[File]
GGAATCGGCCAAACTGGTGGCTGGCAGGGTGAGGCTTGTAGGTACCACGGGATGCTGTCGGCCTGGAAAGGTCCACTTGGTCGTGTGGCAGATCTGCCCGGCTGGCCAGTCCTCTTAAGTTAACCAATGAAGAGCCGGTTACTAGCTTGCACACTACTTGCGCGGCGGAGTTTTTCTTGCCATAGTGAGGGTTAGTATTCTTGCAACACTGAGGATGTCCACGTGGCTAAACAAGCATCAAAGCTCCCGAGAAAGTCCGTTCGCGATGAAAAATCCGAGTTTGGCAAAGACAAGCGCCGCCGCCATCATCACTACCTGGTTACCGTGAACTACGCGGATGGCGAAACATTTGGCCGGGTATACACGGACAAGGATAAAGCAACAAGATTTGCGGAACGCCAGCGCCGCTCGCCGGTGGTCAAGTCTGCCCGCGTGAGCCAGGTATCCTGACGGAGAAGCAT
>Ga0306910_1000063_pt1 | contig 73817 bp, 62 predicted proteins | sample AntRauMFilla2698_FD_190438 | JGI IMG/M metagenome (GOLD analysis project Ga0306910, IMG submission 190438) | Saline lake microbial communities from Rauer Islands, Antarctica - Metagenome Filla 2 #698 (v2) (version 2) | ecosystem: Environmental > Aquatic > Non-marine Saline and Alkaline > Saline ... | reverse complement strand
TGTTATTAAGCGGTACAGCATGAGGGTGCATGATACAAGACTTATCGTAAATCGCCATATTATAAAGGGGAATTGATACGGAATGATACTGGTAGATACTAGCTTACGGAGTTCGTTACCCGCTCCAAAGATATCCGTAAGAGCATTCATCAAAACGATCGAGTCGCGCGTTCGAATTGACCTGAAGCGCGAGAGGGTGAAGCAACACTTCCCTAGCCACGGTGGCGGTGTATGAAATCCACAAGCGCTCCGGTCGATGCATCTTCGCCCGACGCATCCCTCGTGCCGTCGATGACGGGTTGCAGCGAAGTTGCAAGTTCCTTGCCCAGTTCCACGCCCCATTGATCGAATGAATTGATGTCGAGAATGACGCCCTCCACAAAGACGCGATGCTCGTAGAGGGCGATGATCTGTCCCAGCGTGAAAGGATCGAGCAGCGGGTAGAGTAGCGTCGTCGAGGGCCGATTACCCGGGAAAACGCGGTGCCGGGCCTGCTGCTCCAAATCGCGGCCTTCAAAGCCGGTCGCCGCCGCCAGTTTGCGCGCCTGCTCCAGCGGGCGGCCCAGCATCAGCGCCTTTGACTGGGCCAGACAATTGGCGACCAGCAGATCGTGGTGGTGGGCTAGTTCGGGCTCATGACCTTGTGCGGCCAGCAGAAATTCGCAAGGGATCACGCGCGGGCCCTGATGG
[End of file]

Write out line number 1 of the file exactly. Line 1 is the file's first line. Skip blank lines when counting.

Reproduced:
GGAATCGGCCAAACTGGTGGCTGGCAGGGTGAGGCTTGTAGGTACCACGGGATGCTGTCGGCCTGGAAAGGTCCACTTGGTCGTGTGGCAGATCTGCCCGGCTGGCCAGTCCTCTTAAGTTAACCAATGAAGAGCCGGTTACTAGCTTGCACACTACTTGCGCGGCGGAGTTTTTCTTGCCATAGTGAGGGTTAGTATTCTTGCAACACTGAGGATGTCCACGTGGCTAAACAAGCATCAAAGCTCCCGAGAAAGTCCGTTCGCGATGAAAAATCCGAGTTTGGCAAAGACAAGCGCCGCCGCCATCATCACTACCTGGTTACCGTGAACTACGCGGATGGCGAAACATTTGGCCGGGTATACACGGACAAGGATAAAGCAACAAGATTTGCGGAACGCCAGCGCCGCTCGCCGGTGGTCAAGTCTGCCCGCGTGAGCCAGGTATCCTGACGGAGAAGCAT